439.                    not something that I can recommend to the casual reader. The main thesis
  440.                    is that our knowledge of values is dependent on our emotions, emotions
  441.                    being <i>perceptions</i> of values.
  442.                </p>
  443.  
  444.                <p align="left">
  445.                    It is very difficult to correctly summarise the work. I'll try here.
  446.                    Christine Tappolet wants to lay the groundwork for an objective
  447.                    understanding of values by following the intiution behind the
  448.                    <a href="http://en.wikipedia.org/wiki/Alfred_Tarski" shape="rect">Tarskian</a>
  449.                    definition of Truth: "P" is True if and only if P. The correctness
  450.                    condition of factual statements is given by the facts one may say,
  451.                    whereas the correctness conditions of value judgements is given
  452.                    justified or correct emotional appraisal of a situation. So as it is
  453.                    right to believe that "the car is in the garage" if it really is in the
  454.                    garage, so it is correct to be afraid of what is dangerous, or to like
  455.                    what is good. But whereas it is usually quite easy for an empiricist to
  456.                    understand how we come to verify statements of facts (by using our five
  457.                    senses) it is a lot less clear how we can come to verify statements
  458.                    about value. Christine T. looks at arguments for coherentist analyses of
  459.                    values and finds them wanting for lack of an ability to ground the chain
  460.                    of justification in something final, or for turning values into
  461.                    something too subjective. Foundationalist theories of values fail either
  462.                    because the choice of foundations seem to be arbitrary, or because they
  463.                    have to invent out of nothing a new faculty, unknown to science, for
  464.                    perceiving values. But the foundationalist theories may not have been
  465.                    completely wrong argues Christine. Just as sight gives us direct and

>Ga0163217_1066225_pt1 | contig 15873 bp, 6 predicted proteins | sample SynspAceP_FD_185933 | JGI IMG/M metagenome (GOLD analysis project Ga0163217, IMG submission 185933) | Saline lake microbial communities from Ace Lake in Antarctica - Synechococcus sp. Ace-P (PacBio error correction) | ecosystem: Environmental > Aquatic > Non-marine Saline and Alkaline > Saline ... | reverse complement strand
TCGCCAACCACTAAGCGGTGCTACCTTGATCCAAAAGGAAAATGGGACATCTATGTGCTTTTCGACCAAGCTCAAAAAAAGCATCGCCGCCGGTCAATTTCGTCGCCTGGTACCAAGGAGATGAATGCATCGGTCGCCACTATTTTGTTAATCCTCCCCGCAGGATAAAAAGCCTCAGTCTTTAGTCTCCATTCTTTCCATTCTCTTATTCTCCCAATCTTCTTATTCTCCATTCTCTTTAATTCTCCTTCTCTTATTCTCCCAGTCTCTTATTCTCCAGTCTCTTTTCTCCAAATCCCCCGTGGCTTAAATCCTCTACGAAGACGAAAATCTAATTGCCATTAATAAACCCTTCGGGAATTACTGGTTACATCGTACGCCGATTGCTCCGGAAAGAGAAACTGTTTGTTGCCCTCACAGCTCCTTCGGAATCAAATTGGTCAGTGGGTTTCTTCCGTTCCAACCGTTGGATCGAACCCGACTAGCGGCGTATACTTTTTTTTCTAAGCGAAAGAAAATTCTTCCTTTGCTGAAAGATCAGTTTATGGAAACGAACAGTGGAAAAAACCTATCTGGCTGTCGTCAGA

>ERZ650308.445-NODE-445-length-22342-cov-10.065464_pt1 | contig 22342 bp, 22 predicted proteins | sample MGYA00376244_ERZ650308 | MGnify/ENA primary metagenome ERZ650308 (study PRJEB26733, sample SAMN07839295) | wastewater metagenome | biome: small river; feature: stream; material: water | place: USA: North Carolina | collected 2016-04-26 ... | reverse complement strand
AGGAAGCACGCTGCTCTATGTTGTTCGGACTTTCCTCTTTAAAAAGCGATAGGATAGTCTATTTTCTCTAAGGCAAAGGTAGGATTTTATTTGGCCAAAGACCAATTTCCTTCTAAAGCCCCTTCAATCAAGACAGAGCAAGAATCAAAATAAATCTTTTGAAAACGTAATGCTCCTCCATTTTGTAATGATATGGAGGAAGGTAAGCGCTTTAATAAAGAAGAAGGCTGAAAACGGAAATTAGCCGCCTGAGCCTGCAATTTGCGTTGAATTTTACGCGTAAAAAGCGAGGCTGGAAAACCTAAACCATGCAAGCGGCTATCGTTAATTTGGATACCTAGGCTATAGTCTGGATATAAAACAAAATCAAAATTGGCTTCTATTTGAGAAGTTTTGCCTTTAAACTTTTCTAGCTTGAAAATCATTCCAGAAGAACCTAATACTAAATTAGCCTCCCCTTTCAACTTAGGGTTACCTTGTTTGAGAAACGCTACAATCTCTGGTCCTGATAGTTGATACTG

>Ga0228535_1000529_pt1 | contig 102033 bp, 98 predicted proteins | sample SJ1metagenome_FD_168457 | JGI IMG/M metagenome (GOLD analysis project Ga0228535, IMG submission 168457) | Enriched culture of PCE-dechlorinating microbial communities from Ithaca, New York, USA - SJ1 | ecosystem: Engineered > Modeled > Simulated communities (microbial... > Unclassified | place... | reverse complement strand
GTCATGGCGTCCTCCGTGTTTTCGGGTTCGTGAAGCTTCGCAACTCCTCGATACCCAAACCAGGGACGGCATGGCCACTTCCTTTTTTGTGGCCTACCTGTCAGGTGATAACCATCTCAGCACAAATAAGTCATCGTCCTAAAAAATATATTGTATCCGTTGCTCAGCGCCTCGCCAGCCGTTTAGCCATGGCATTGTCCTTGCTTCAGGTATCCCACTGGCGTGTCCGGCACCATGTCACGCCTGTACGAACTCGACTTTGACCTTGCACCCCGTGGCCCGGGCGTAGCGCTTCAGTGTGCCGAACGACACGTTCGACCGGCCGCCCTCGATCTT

466.                    justified access to the color of objects, so emotions give us a direct
  467.                    grip on values. This is not to say that they are fail safe. Just as we
  468.                    can make mistaken color judgements so we can have incorrect emotional
  469.                    reactions to some things. But the point is rather that emotions is what
  470.                    brings us in contact with the world of values in the way sight brings us
  471.                    in contact with the world of shapes and colors.
  472.                </p>
  473.  
  474.                <p align="left">
  475.                    From reading Christine it is quite clear that it is now well established
  476.                    in analytical philosophy that there is a very close relation between
  477.                    emotions and values (Aristotle would have agreed). Her originality lies
  478.                    in fleshing out a perceptual theory of emotions. Of course such a
  479.                    theory, just like the Tarskian theory can seem a little light, but if it
  480.                    captures the concept correctly then that can be a good thing.
  481.                </p>
  482.  
  483.                <p>
  484.                    To flesh things out a little, and in order to help me test my agreement
  485.                    with her, I would like to describe a thought that occurred to me when
  486.                    reading a quote from Montaigne that she uses:
  487.                </p>
  488.  
  489.                <blockquote>
  490.                    Qu'on loge un philosophe dans une cage de menus filets de fer clersemez,
  491.                    qui soit suspendue en haut des tours de nostre Dame de Paris, il verra
  492.                    par raison evidente qu'il est impossible qu'il en tombe, et si, ne se
  493.                    sçauroit garder (s'il n'a accoustumé le mestrier de recouvreurs) que la
  494.                    veuë de cette hauteur extreme ne l'espouvante et ne le transisse.
  495.                </blockquote>
  496.                My english translation would go something like
  497.  
  498.                <blockquote>
  499.                    Place a philosopher on a light metallic cage suspended at the top of
  500.                    Notre Dame in Paris. He will know that there is no possibility that he
  501.                    can fall, and yet would (unless he also be a roof layer) on the sight of
  502.                    such a height, not fail to be horrified and struken with fear.
  503.                </blockquote>
  504.                The point of this quote is of course to show that emotions have a certain
  505.                independence of the rational side of man, and so can hardly be reduced
  506.                down to belief desire psychology. (Though that people can find it
  507.                difficult to change their beliefs in face of evidence should indicate that
  508.                perhaps the rational side of man is not quite as flexible as one may have
  509.                supposed.) So the emotion of fear according to Christine is the perception
  510.                of the dangerous. But the dangerous is not a value. It is the thing the